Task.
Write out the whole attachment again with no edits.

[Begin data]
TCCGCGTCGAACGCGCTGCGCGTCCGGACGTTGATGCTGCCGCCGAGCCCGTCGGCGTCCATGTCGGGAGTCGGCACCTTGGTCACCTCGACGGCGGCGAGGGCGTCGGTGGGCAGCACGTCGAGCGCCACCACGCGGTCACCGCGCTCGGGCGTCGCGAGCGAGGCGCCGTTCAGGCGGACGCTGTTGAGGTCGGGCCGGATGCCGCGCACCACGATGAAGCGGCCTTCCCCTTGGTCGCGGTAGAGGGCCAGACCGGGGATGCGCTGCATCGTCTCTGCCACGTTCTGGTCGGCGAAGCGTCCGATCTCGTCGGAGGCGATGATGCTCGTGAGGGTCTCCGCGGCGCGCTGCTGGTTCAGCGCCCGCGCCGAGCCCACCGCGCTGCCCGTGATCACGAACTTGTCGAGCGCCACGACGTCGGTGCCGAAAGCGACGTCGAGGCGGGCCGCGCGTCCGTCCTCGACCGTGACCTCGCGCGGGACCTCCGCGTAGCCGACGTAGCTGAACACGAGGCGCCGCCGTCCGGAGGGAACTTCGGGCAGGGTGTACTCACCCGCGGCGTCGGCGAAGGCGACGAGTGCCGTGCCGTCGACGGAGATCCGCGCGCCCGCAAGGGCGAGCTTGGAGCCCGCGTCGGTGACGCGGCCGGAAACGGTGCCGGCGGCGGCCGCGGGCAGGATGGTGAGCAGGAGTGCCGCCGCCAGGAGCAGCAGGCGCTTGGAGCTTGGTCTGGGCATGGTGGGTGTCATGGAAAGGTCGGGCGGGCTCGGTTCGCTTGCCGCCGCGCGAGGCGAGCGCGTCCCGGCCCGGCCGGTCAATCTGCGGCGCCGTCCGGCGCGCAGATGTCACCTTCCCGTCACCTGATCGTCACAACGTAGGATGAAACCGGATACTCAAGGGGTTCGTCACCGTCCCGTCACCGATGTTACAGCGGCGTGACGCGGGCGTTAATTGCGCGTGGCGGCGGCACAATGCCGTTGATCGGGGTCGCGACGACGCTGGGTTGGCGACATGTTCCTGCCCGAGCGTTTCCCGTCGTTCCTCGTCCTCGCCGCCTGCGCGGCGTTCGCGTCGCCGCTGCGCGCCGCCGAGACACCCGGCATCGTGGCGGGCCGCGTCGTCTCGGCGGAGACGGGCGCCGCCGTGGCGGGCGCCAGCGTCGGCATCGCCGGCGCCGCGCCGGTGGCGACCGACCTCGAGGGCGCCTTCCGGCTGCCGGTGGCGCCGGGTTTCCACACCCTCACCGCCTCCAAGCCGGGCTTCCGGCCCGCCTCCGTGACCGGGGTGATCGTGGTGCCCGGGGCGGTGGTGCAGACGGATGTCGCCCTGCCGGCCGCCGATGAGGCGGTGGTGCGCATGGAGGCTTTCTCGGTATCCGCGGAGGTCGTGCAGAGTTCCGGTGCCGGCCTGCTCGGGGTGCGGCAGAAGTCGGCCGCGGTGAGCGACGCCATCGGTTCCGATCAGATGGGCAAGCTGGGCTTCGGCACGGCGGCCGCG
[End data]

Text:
TCCGCGTCGAACGCGCTGCGCGTCCGGACGTTGATGCTGCCGCCGAGCCCGTCGGCGTCCATGTCGGGAGTCGGCACCTTGGTCACCTCGACGGCGGCGAGGGCGTCGGTGGGCAGCACGTCGAGCGCCACCACGCGGTCACCGCGCTCGGGCGTCGCGAGCGAGGCGCCGTTCAGGCGGACGCTGTTGAGGTCGGGCCGGATGCCGCGCACCACGATGAAGCGGCCTTCCCCTTGGTCGCGGTAGAGGGCCAGACCGGGGATGCGCTGCATCGTCTCTGCCACGTTCTGGTCGGCGAAGCGTCCGATCTCGTCGGAGGCGATGATGCTCGTGAGGGTCTCCGCGGCGCGCTGCTGGTTCAGCGCCCGCGCCGAGCCCACCGCGCTGCCCGTGATCACGAACTTGTCGAGCGCCACGACGTCGGTGCCGAAAGCGACGTCGAGGCGGGCCGCGCGTCCGTCCTCGACCGTGACCTCGCGCGGGACCTCCGCGTAGCCGACGTAGCTGAACACGAGGCGCCGCCGTCCGGAGGGAACTTCGGGCAGGGTGTACTCACCCGCGGCGTCGGCGAAGGCGACGAGTGCCGTGCCGTCGACGGAGATCCGCGCGCCCGCAAGGGCGAGCTTGGAGCCCGCGTCGGTGACGCGGCCGGAAACGGTGCCGGCGGCGGCCGCGGGCAGGATGGTGAGCAGGAGTGCCGCCGCCAGGAGCAGCAGGCGCTTGGAGCTTGGTCTGGGCATGGTGGGTGTCATGGAAAGGTCGGGCGGGCTCGGTTCGCTTGCCGCCGCGCGAGGCGAGCGCGTCCCGGCCCGGCCGGTCAATCTGCGGCGCCGTCCGGCGCGCAGATGTCACCTTCCCGTCACCTGATCGTCACAACGTAGGATGAAACCGGATACTCAAGGGGTTCGTCACCGTCCCGTCACCGATGTTACAGCGGCGTGACGCGGGCGTTAATTGCGCGTGGCGGCGGCACAATGCCGTTGATCGGGGTCGCGACGACGCTGGGTTGGCGACATGTTCCTGCCCGAGCGTTTCCCGTCGTTCCTCGTCCTCGCCGCCTGCGCGGCGTTCGCGTCGCCGCTGCGCGCCGCCGAGACACCCGGCATCGTGGCGGGCCGCGTCGTCTCGGCGGAGACGGGCGCCGCCGTGGCGGGCGCCAGCGTCGGCATCGCCGGCGCCGCGCCGGTGGCGACCGACCTCGAGGGCGCCTTCCGGCTGCCGGTGGCGCCGGGTTTCCACACCCTCACCGCCTCCAAGCCGGGCTTCCGGCCCGCCTCCGTGACCGGGGTGATCGTGGTGCCCGGGGCGGTGGTGCAGACGGATGTCGCCCTGCCGGCCGCCGATGAGGCGGTGGTGCGCATGGAGGCTTTCTCGGTATCCGCGGAGGTCGTGCAGAGTTCCGGTGCCGGCCTGCTCGGGGTGCGGCAGAAGTCGGCCGCGGTGAGCGACGCCATCGGTTCCGATCAGATGGGCAAGCTGGGCTTCGGCACGGCGGCCGCG